New CNC MIll Conversion

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joerom

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I had this for a while, and I am finally getting around to do it..I was hoping to possibly use it on my BR2 or Gipsy Major that I started working on..It is a new Grizzly Go704 that I am converting to make a 5 axis machine..I had a 5 axis router and thought it would be a lot nicer to have a 5 axis mill instead....
Quite a few years ago, I converted a larger Grizzly mill..I made my own stepper mounts and machined ball screws to fit and so on..At this point in my life, I decided to buy the ready made CNC ball screws and mounts..I also wanted to be able to use coolant without making a mess, so I am making an enclosure for it..The enclosure in the picture still needs a lot of work yet, but it is a good start..I am thinking plexiglass doors and the top will be open, as I felt no need for a top on it..An LCD shop light will hang over it...The base will also be enclosed and will house some of the electronics and coolant and general storage, and will be on wheels as my other machines are..I will be running Mach 4 and Vital Systems Hicon Integra on an Alienware laptop..I have not done any hookup yet..
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joerom

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I added some more metal for strength and located the mill in the cabinet..It is raised off the bottom to keep it out of the coolant and chips..I will still need to add a drain in the front, and also do a lot of grinding..I also need to mount the ballscrews and such..The opening in the cabinet will have plexiglass doors..The upper cabinet will be off white, and the bottom will be Hammertone green..
The original stand for the mill will now house the electronics and will hold the laptop..The bottom of the main cabinet will hold only the coolant tank...
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joerom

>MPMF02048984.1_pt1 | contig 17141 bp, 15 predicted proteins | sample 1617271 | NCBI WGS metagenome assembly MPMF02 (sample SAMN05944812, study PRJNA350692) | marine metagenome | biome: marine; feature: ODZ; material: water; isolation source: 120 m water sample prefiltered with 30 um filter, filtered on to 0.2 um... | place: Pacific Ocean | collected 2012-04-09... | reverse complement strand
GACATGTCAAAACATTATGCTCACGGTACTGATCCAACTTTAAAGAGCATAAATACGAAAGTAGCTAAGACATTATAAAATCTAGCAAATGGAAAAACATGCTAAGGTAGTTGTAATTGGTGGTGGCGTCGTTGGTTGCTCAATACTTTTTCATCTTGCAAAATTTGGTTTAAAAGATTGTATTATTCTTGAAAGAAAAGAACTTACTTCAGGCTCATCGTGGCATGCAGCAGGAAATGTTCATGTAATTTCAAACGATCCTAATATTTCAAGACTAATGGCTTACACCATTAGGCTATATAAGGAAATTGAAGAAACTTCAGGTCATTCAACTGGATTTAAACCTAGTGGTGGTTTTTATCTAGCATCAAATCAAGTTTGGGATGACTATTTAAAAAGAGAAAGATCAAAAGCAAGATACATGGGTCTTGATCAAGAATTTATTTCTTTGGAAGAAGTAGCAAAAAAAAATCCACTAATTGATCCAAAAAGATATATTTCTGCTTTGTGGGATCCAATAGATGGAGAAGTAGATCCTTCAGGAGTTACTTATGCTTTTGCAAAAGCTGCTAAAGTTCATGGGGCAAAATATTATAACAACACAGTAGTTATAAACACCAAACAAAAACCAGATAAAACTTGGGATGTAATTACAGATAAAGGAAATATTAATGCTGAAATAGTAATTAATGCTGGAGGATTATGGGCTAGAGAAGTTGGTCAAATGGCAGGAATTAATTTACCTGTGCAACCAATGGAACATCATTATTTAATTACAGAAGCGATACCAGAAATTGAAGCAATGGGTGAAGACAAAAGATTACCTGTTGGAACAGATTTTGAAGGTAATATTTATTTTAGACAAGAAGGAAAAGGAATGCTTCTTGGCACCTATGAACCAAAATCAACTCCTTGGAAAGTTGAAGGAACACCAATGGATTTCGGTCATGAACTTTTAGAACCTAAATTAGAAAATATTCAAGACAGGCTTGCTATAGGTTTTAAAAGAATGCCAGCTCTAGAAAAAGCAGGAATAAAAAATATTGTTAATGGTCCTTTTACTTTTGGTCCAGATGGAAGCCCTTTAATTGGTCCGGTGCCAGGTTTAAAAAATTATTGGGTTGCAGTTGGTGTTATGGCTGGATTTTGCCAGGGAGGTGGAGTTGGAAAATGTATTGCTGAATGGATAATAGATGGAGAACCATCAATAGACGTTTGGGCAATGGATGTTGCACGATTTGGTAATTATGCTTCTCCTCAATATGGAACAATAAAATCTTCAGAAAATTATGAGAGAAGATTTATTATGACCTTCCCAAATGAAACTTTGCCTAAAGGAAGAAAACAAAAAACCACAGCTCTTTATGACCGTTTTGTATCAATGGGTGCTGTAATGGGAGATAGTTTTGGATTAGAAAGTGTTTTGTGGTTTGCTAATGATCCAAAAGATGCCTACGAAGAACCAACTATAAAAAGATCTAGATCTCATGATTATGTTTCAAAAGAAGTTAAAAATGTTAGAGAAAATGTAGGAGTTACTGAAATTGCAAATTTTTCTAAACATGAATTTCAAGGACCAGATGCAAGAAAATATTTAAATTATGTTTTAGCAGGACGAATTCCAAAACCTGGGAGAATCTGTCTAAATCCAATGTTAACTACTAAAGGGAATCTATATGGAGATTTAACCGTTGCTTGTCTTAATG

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I started to install the electronics in the stand..I am still waiting for the 5th stepper driver, but I installed the 4 that I had..I am also waiting for the cooling fan I am going to install..What you see here is now working and I am able to run the 4 stepper motors I have..The fourth being the rotary axis..I hope to soon get back to working on the BR2...……….
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deeferdog

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Hi Joerom, that looks like it will be a great setup. I have the same mill, marketed as an Optimum BF20l down under. It is a good machine and works well for me, (Manual only). Will you stick with the original motor or go for something with a little more grunt and speed? I have always been tempted to do what you are doing and I will follow with interest. Good luck with the project. Cheers, Peter
 

joerom

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Hello Peter,
For now, I will leave it all as it is..Over time, as I use it, I expect will make many changes..
 

Wizard69

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Looks like you are off to a nice build. Retasking the mill cabinet as a controls cabinet is smart. I might suggest putting that on casters too. Believe me in my old age I wish that I had spent more money on casters back in my younger days!!!!
 

joerom

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I figured the original mill stand would be better for the electronics than the mill and it will have casters, as all my machines do..I have a Harrison 13" lathe and a Hardinge horizontal vertical mill on casters..
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joerom